a special webcast from the economist corporate network

Asia Regional Strategic Forecast

Join The Economist Corporate Network as they share their latest analysis of the global economy. Simon Baptist, The EIU’s global editorial director and chief economist, will share The EIU’s latest expectations for global and regional growth. He will be joined by Chng Kai Fong, managing director of Singapore’s Economic Development Board, and other business leaders from across sectors as they discuss the short-, medium- and long-term impact of COVID-19 on the investment landscape, as well as the management of business and people during this unprecedented global public health crisis.

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Rebound or recession?

The year 2019 was a difficult one for the global economy, as geopolitical uncertainty and a slowing Chinese economy combined to trigger a global manufacturing downturn. The global economy grew at 2.2% in 2019—the slowest rate in a decade—and this lacklustre performance is set to continue in 2020. Because of the impact of the coronavirus outbreak, the Economist Intelligence Unit expects global growth to reach only 2.1-2.2% this year. Continued political instability internationally and in many countries—will limit any pick-up in business confidence and investment, and the balance of risks to the outlook remains tilted to the downside.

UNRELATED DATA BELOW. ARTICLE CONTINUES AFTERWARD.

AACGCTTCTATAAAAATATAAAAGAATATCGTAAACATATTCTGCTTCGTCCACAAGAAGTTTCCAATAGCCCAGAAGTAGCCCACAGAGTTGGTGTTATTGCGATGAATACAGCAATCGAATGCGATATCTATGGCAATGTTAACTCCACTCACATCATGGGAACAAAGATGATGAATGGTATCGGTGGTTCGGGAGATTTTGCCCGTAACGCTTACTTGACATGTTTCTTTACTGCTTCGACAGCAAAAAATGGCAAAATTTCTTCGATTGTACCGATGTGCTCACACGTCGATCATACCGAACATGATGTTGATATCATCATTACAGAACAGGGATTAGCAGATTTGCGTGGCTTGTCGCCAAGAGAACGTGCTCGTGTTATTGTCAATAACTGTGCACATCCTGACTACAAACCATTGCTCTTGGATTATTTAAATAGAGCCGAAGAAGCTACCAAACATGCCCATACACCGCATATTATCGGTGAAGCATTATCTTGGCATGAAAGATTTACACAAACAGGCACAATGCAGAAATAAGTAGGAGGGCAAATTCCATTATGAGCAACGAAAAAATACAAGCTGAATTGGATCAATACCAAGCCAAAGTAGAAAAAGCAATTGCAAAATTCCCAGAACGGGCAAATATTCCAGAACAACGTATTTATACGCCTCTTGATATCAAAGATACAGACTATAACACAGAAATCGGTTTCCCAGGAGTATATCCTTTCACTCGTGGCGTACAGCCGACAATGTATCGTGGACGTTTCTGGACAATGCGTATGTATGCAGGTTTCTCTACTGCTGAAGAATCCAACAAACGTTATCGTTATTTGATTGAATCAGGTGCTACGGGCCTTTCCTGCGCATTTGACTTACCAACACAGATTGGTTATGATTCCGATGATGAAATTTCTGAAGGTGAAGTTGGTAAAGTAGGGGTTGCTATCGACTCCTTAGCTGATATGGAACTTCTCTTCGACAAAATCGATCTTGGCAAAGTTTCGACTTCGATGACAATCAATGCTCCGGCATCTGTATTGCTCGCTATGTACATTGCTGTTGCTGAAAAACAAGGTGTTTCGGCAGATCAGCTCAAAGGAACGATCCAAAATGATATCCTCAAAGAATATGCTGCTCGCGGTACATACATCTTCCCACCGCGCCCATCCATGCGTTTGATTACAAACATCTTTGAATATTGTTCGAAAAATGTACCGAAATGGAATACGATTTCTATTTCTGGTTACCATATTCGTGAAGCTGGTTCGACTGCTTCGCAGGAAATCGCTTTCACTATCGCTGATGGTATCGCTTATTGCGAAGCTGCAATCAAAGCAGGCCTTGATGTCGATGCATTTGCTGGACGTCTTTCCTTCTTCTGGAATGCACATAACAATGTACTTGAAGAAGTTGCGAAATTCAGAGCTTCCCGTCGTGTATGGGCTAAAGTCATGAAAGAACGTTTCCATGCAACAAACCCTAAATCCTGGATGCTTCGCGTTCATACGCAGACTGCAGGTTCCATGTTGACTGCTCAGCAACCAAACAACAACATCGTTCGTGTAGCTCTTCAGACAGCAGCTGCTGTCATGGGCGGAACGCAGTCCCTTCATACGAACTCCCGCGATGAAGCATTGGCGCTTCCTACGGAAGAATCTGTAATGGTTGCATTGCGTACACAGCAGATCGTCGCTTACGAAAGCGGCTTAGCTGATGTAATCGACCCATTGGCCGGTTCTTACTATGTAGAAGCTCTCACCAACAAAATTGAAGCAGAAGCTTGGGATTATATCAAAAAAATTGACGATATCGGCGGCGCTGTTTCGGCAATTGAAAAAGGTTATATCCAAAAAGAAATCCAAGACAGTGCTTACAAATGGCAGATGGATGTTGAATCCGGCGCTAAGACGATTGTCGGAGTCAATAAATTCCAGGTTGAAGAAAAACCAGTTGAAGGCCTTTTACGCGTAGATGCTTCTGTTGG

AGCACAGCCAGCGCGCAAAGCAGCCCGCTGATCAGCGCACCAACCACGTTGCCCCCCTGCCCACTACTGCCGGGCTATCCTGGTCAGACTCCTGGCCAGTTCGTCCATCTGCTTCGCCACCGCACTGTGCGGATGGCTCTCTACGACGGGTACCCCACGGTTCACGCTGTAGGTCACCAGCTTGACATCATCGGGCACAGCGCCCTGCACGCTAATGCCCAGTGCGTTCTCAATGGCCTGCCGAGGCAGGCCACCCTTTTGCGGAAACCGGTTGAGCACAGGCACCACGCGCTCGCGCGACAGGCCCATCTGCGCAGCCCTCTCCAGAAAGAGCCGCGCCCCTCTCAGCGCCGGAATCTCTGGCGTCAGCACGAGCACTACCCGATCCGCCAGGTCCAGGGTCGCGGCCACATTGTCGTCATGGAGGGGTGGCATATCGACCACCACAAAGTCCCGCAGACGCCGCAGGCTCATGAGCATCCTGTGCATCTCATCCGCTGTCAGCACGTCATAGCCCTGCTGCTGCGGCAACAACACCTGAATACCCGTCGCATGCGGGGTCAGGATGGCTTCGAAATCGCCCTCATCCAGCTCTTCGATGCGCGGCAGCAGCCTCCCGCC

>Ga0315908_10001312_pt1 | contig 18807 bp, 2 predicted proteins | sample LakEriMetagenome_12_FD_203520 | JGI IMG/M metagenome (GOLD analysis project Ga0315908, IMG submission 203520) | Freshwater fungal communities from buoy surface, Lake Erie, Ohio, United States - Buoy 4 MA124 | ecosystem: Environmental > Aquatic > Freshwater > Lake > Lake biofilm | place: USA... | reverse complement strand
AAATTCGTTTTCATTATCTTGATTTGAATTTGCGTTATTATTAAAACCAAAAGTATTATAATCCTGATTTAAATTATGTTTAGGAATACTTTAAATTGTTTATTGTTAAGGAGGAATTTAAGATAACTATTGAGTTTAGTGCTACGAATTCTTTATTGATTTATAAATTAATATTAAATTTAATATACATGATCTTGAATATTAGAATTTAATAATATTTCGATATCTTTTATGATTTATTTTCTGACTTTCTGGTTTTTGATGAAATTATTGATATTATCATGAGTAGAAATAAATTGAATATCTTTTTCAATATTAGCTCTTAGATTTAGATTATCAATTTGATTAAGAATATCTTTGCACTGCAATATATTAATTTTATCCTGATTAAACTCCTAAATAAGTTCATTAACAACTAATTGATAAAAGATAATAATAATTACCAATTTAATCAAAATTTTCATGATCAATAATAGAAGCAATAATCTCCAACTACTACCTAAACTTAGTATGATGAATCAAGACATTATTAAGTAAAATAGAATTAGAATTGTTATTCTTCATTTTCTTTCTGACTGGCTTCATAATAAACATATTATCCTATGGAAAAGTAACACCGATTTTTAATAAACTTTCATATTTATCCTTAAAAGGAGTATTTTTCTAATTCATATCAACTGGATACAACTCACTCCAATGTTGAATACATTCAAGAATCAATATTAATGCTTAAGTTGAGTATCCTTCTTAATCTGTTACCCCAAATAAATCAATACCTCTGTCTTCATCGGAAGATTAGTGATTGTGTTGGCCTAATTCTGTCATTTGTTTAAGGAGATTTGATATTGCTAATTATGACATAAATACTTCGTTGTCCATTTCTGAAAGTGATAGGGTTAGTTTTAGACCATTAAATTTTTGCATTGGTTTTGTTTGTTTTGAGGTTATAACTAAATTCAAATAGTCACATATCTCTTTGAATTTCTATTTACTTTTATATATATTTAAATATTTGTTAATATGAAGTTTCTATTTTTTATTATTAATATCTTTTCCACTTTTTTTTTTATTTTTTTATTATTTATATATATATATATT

Along with the increasing risk of widespread COVID-19 pandemic, trade related issues remain the biggest threat to our growth outlook. While the immediate risk of a further escalation in the tariff wars between the US and China has diminished, trade tensions between the two biggest economies of the world will remain high until at least the US presidential election in November—the outcome of which is still highly uncertain.

While the global outlook remains clouded, we expect the Asia-Pacific economy to expand at a faster rate than any other region in 2020-24. Growth will be supported by comparative political stability, high rates of saving and investment, and a rapid rate of urbanisation as the region’s emerging economies continue their shift away from low-productivity agriculture towards manufacturing and services.

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